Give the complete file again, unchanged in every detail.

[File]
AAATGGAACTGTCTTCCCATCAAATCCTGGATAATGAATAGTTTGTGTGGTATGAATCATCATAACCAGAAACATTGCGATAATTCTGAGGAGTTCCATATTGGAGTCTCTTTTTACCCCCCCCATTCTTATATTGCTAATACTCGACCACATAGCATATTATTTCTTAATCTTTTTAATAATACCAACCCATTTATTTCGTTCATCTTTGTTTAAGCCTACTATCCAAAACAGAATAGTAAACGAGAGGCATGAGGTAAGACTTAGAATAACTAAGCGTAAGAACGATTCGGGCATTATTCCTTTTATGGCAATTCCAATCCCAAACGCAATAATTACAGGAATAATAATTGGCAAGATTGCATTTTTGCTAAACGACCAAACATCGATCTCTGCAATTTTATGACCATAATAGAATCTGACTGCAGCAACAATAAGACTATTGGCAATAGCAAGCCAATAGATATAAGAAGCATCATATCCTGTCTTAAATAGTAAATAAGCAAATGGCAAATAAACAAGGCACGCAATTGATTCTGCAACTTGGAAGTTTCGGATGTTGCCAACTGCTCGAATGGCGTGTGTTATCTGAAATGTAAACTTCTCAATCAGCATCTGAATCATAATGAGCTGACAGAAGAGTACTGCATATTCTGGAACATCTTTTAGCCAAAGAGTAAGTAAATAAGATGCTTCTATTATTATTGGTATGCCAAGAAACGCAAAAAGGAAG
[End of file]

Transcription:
AAATGGAACTGTCTTCCCATCAAATCCTGGATAATGAATAGTTTGTGTGGTATGAATCATCATAACCAGAAACATTGCGATAATTCTGAGGAGTTCCATATTGGAGTCTCTTTTTACCCCCCCCATTCTTATATTGCTAATACTCGACCACATAGCATATTATTTCTTAATCTTTTTAATAATACCAACCCATTTATTTCGTTCATCTTTGTTTAAGCCTACTATCCAAAACAGAATAGTAAACGAGAGGCATGAGGTAAGACTTAGAATAACTAAGCGTAAGAACGATTCGGGCATTATTCCTTTTATGGCAATTCCAATCCCAAACGCAATAATTACAGGAATAATAATTGGCAAGATTGCATTTTTGCTAAACGACCAAACATCGATCTCTGCAATTTTATGACCATAATAGAATCTGACTGCAGCAACAATAAGACTATTGGCAATAGCAAGCCAATAGATATAAGAAGCATCATATCCTGTCTTAAATAGTAAATAAGCAAATGGCAAATAAACAAGGCACGCAATTGATTCTGCAACTTGGAAGTTTCGGATGTTGCCAACTGCTCGAATGGCGTGTGTTATCTGAAATGTAAACTTCTCAATCAGCATCTGAATCATAATGAGCTGACAGAAGAGTACTGCATATTCTGGAACATCTTTTAGCCAAAGAGTAAGTAAATAAGATGCTTCTATTATTATTGGTATGCCAAGAAACGCAAAAAGGAAG